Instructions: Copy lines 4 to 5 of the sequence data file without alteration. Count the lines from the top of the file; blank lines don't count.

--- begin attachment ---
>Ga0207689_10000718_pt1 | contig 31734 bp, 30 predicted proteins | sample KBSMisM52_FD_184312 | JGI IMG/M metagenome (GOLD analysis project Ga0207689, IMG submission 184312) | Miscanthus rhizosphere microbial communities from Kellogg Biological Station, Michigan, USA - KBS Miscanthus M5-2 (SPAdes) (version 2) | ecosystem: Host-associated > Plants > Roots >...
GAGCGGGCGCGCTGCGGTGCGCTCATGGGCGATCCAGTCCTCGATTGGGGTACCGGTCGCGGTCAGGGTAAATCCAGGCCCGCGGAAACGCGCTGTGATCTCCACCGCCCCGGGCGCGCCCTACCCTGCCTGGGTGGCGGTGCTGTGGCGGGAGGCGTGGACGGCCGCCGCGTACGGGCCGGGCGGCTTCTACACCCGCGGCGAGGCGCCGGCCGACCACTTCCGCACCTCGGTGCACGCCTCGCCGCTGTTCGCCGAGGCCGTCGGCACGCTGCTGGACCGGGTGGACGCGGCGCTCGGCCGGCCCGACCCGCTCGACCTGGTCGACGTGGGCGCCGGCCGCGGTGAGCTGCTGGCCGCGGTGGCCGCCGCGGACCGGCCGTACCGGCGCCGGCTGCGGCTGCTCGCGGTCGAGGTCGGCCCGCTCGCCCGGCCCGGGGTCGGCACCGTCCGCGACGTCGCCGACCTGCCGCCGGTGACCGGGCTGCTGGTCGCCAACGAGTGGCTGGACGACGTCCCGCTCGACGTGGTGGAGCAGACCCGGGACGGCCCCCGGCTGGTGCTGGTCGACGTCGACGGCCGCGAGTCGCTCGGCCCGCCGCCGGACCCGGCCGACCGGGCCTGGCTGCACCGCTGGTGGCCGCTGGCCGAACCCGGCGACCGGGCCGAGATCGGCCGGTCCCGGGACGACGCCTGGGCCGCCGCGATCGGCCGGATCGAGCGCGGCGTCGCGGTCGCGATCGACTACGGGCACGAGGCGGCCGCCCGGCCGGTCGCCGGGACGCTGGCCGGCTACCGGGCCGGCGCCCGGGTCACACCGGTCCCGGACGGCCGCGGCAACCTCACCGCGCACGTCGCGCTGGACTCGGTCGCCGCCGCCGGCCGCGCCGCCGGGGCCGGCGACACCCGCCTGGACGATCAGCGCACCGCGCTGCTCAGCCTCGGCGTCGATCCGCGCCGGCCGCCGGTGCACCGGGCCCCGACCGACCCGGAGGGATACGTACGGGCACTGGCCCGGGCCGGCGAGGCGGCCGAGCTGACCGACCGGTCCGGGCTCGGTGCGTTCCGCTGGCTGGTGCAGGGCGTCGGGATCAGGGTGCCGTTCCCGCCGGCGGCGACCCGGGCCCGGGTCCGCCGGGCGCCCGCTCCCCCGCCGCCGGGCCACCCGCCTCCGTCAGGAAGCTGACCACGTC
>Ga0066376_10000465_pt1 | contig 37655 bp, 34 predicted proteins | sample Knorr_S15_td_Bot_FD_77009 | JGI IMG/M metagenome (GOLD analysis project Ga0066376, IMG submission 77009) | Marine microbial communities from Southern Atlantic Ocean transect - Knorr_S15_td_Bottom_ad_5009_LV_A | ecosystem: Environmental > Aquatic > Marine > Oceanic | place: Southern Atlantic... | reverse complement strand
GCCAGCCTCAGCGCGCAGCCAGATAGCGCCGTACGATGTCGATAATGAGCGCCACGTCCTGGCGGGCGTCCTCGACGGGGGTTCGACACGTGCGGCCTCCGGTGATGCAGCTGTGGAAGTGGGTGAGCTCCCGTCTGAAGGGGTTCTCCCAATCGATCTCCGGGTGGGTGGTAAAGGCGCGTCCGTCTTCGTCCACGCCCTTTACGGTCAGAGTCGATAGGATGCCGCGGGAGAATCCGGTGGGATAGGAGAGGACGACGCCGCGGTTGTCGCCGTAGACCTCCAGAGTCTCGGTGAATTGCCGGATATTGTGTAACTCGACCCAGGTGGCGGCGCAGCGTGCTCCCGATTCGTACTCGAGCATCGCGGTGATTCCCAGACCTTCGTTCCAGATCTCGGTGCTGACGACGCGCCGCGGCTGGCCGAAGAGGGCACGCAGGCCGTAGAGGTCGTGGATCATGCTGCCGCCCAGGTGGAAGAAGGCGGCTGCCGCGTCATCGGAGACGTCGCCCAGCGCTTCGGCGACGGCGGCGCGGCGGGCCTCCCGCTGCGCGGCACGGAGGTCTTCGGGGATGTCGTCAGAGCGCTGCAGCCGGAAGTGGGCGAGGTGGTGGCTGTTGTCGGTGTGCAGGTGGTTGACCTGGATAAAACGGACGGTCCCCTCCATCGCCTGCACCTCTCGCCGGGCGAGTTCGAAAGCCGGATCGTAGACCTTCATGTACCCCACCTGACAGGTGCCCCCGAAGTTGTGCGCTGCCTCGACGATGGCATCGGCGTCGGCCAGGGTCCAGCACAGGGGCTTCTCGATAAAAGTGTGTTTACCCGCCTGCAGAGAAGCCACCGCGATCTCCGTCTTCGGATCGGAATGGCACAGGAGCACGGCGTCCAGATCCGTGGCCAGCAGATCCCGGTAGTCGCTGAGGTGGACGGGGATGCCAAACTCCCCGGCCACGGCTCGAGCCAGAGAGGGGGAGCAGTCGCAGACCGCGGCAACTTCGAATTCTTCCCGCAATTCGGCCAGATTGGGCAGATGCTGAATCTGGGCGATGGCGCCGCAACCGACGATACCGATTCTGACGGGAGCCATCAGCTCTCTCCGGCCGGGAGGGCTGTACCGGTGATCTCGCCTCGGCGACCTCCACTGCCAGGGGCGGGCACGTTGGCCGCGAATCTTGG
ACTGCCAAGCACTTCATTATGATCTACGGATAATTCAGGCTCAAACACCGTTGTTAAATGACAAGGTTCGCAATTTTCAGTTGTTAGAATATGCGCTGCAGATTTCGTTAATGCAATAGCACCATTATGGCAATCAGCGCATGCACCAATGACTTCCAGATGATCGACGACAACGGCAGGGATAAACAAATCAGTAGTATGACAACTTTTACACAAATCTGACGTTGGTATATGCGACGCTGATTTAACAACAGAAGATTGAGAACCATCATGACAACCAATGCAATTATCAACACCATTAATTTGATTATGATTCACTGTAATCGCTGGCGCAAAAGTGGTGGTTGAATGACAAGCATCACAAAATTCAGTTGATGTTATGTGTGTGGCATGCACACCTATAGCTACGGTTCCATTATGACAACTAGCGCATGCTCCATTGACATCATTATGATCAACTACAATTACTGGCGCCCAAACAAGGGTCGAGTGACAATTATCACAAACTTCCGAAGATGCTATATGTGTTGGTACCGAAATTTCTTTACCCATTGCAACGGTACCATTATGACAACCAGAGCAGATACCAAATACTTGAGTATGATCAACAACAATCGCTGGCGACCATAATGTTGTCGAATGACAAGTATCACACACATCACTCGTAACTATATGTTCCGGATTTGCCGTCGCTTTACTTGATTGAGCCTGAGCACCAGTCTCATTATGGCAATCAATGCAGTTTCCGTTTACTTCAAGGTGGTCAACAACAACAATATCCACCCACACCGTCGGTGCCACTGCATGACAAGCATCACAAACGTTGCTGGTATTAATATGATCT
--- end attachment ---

GCCAGCCTCAGCGCGCAGCCAGATAGCGCCGTACGATGTCGATAATGAGCGCCACGTCCTGGCGGGCGTCCTCGACGGGGGTTCGACACGTGCGGCCTCCGGTGATGCAGCTGTGGAAGTGGGTGAGCTCCCGTCTGAAGGGGTTCTCCCAATCGATCTCCGGGTGGGTGGTAAAGGCGCGTCCGTCTTCGTCCACGCCCTTTACGGTCAGAGTCGATAGGATGCCGCGGGAGAATCCGGTGGGATAGGAGAGGACGACGCCGCGGTTGTCGCCGTAGACCTCCAGAGTCTCGGTGAATTGCCGGATATTGTGTAACTCGACCCAGGTGGCGGCGCAGCGTGCTCCCGATTCGTACTCGAGCATCGCGGTGATTCCCAGACCTTCGTTCCAGATCTCGGTGCTGACGACGCGCCGCGGCTGGCCGAAGAGGGCACGCAGGCCGTAGAGGTCGTGGATCATGCTGCCGCCCAGGTGGAAGAAGGCGGCTGCCGCGTCATCGGAGACGTCGCCCAGCGCTTCGGCGACGGCGGCGCGGCGGGCCTCCCGCTGCGCGGCACGGAGGTCTTCGGGGATGTCGTCAGAGCGCTGCAGCCGGAAGTGGGCGAGGTGGTGGCTGTTGTCGGTGTGCAGGTGGTTGACCTGGATAAAACGGACGGTCCCCTCCATCGCCTGCACCTCTCGCCGGGCGAGTTCGAAAGCCGGATCGTAGACCTTCATGTACCCCACCTGACAGGTGCCCCCGAAGTTGTGCGCTGCCTCGACGATGGCATCGGCGTCGGCCAGGGTCCAGCACAGGGGCTTCTCGATAAAAGTGTGTTTACCCGCCTGCAGAGAAGCCACCGCGATCTCCGTCTTCGGATCGGAATGGCACAGGAGCACGGCGTCCAGATCCGTGGCCAGCAGATCCCGGTAGTCGCTGAGGTGGACGGGGATGCCAAACTCCCCGGCCACGGCTCGAGCCAGAGAGGGGGAGCAGTCGCAGACCGCGGCAACTTCGAATTCTTCCCGCAATTCGGCCAGATTGGGCAGATGCTGAATCTGGGCGATGGCGCCGCAACCGACGATACCGATTCTGACGGGAGCCATCAGCTCTCTCCGGCCGGGAGGGCTGTACCGGTGATCTCGCCTCGGCGACCTCCACTGCCAGGGGCGGGCACGTTGGCCGCGAATCTTGG
ACTGCCAAGCACTTCATTATGATCTACGGATAATTCAGGCTCAAACACCGTTGTTAAATGACAAGGTTCGCAATTTTCAGTTGTTAGAATATGCGCTGCAGATTTCGTTAATGCAATAGCACCATTATGGCAATCAGCGCATGCACCAATGACTTCCAGATGATCGACGACAACGGCAGGGATAAACAAATCAGTAGTATGACAACTTTTACACAAATCTGACGTTGGTATATGCGACGCTGATTTAACAACAGAAGATTGAGAACCATCATGACAACCAATGCAATTATCAACACCATTAATTTGATTATGATTCACTGTAATCGCTGGCGCAAAAGTGGTGGTTGAATGACAAGCATCACAAAATTCAGTTGATGTTATGTGTGTGGCATGCACACCTATAGCTACGGTTCCATTATGACAACTAGCGCATGCTCCATTGACATCATTATGATCAACTACAATTACTGGCGCCCAAACAAGGGTCGAGTGACAATTATCACAAACTTCCGAAGATGCTATATGTGTTGGTACCGAAATTTCTTTACCCATTGCAACGGTACCATTATGACAACCAGAGCAGATACCAAATACTTGAGTATGATCAACAACAATCGCTGGCGACCATAATGTTGTCGAATGACAAGTATCACACACATCACTCGTAACTATATGTTCCGGATTTGCCGTCGCTTTACTTGATTGAGCCTGAGCACCAGTCTCATTATGGCAATCAATGCAGTTTCCGTTTACTTCAAGGTGGTCAACAACAACAATATCCACCCACACCGTCGGTGCCACTGCATGACAAGCATCACAAACGTTGCTGGTATTAATATGATCT